Washington’s newest arts enclave isn’t tucked away in Georgetown, or even on burgeoning H Street. It’s east of the river, in Anacostia. The area — once known as Nacotchtank, after the first Native American settlers of the region — has a long history of creative expression. Go-go music was born here; graffiti by street artists such as BK Adams (the man behind all those I AM ART wheatpasted posters around the city) dot the walls of buildings. But unlike Shaw, with its recently reopened Howard Theatre, or H Street, anchored by the refurbished Atlas Performing Arts Center, Anacostia has lacked the arts infrastructure to draw visitors.
That is changing. In the past five years or so, a handful of small-but-vibrant galleries have sprung up, complemented by a smattering of new public art pieces and festivals celebrating a homegrown arts scene. LUMEN8Anacostia, a wide-ranging fest that ran over three months this spring, brought dozens of artists, performers and temporary arts spaces together and received encouraging media coverage.
“Anacostia is emerging as a cultural hub,” says Josef Palermo, who works with the Pink Line Project, a group that organizes events promoting local arts across D.C. Palermo moved to Anacostia in 2008. “At the time, there were not a lot of restaurants, really no nightlife to speak of,” he recalls. “Now, a revitalization is taking place.”
That energy comes, in part, from a flurry of investment by groups such as the ARCH Development Corporation. The organization, founded in 1991 to help the area’s homeless, has increasingly put resources into local arts to infuse new life into the neighborhood. It sponsors three closely clustered galleries — Honfleur Gallery, Vivid Solutions and Blank Space SE — along with HIVE, a shared workspace for freelancers. “We want to draw on local and international resources,” says Phil Hutinet, chief operating officer of ARCH. “We want to showcase what will really become the future arts district of the city.”
That means highlighting works by artists such as Amber Robles-Gordon, a sculptor and mixed-media artist. Robles-Gordon has lived in Anacostia for 15 years. “For me, there’s an energy that I get from the area,” she says. When she paints on her porch, children scurry up and ask what she’s doing. Every once in awhile, she scours her neighborhood for old fliers and scrap paper, pieces she recycles into her own work.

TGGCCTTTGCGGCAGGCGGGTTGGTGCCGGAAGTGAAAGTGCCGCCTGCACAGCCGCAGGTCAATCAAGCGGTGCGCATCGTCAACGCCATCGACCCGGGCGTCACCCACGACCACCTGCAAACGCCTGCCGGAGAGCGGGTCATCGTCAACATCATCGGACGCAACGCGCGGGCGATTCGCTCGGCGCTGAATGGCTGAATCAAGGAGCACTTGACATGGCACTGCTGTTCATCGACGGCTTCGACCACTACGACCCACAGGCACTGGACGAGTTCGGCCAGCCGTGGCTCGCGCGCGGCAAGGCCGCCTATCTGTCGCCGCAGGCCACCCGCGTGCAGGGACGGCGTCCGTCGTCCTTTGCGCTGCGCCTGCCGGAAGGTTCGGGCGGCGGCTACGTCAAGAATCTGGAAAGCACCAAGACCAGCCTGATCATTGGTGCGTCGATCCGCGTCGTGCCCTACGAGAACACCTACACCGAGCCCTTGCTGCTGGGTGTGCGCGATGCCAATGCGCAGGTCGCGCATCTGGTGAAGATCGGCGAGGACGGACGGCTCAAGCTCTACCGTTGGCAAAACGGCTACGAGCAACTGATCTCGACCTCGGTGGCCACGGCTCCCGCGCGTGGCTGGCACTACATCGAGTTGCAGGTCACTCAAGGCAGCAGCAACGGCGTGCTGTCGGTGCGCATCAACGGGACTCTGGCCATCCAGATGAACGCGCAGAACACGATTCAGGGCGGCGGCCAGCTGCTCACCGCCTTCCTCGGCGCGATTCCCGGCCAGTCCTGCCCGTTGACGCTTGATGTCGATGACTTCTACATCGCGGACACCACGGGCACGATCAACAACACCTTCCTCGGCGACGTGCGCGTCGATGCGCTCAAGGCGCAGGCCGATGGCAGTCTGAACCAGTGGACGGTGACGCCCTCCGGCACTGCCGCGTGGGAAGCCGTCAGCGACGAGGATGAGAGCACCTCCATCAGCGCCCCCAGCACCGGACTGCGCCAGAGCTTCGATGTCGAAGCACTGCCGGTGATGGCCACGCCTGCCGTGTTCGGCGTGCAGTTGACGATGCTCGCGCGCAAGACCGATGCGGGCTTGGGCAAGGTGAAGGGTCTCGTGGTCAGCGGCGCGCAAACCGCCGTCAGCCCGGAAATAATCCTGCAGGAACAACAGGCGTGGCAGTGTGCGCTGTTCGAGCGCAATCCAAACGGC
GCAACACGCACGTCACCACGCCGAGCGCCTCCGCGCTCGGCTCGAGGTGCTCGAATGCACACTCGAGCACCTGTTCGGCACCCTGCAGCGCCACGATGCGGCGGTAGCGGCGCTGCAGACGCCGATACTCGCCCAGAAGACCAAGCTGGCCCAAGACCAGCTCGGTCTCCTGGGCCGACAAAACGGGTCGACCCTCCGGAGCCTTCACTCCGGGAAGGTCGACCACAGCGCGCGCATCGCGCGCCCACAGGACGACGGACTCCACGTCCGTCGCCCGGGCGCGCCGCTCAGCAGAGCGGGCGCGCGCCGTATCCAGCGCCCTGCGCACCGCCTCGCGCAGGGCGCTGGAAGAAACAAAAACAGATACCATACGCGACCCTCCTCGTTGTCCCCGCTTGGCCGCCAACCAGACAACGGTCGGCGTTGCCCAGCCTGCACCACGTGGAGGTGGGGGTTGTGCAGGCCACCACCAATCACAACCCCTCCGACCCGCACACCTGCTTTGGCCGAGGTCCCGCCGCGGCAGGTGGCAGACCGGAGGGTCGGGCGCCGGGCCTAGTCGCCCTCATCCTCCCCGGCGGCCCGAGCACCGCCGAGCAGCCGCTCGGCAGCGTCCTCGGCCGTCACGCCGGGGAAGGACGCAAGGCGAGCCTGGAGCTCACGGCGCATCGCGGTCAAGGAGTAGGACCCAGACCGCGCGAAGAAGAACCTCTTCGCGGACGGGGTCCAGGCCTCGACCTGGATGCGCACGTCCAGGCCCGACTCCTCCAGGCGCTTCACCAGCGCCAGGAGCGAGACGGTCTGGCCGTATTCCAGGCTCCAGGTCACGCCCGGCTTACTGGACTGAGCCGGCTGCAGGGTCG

Not long ago, Robles-Gordon — who’s shown at several international galleries — had to travel to Northwest or even into Maryland to show her work locally and connect with other artists. With galleries such as Honfleur as an anchor, that’s shifting. “Now, more of us know about each other,” she says. “You have a working-class group of people more like a creative class. It’s about us coming together and finding each other.”
Behind the Scenes at the Anacostia Community Museum
Though the Anacostia Community Museum is undergoing renovations until July 29, it is still offering public programs — such as a behind-the-scenes tour. Guides will focus on the 45-year-old museum’s evolving role in the community. Smithsonian Anacostia Community Museum, 1901 Fort Place SE; July 13, 10 a.m., free; 202-633-4820. (Anacostia)
Citified: Arts and Creativity East of the Anacostia River
The creative history of Anacostia gets spotlighted at this year’s Smithsonian Folklife Festival with a full schedule of events. African dancers and drummers, church choirs, hip-hop artists and go-go bands will perform, and storytellers will tell neighborhood tales. Tattoo artists will demonstrate their craft, as will members of a multigenerational quilting guild. National Mall; through July 8, 11 a.m.-5 p.m., free; 202-633-1000, Festival.si.edu. (Smithsonian)
Public Art East of the River Walking Tour
Explore the history of Anacostia’s public and street art with Deidra Bell, as she leads a walking tour of neighborhood gems includ-ing Martha Jackson-Jarvis’ river-themed mosaics and Uzikee Nelson’s quirky metal sculptures, left. Smithsonian Anacostia Community Museum, 1901 Fort Place, SE; July 10, 10 a.m., free; 202-633-4820. (Anacostia)
The U.S. has the highest incarceration rate in the world, with more than 5 million Americans in prison. In Washington, the numbers are even more stark: Three out of four young black men will serve time in prison. Artist Gabriela Bulisova, whose work is pictured below, chronicles the experience of the incarcerated through photography. The Gallery at Vivid Solutions, 2208 Martin Luther King Jr. Ave. SE; July 13-Sept. 28, free; 202-365-8392. (Anacostia)
East of the River Exhibit
From July 13 through Sept. 8, Honfleur Gallery will host its sixth annual local juried show, a great primer to the neighborhood’s hottest artists — with key pieces that explore the neighborhood’s social, environmental and historical challenges. Honfleur Gallery, 1241 Good Hope Road SE; July 13-Sept. 8, free; 202-365-8392. (Anacostia)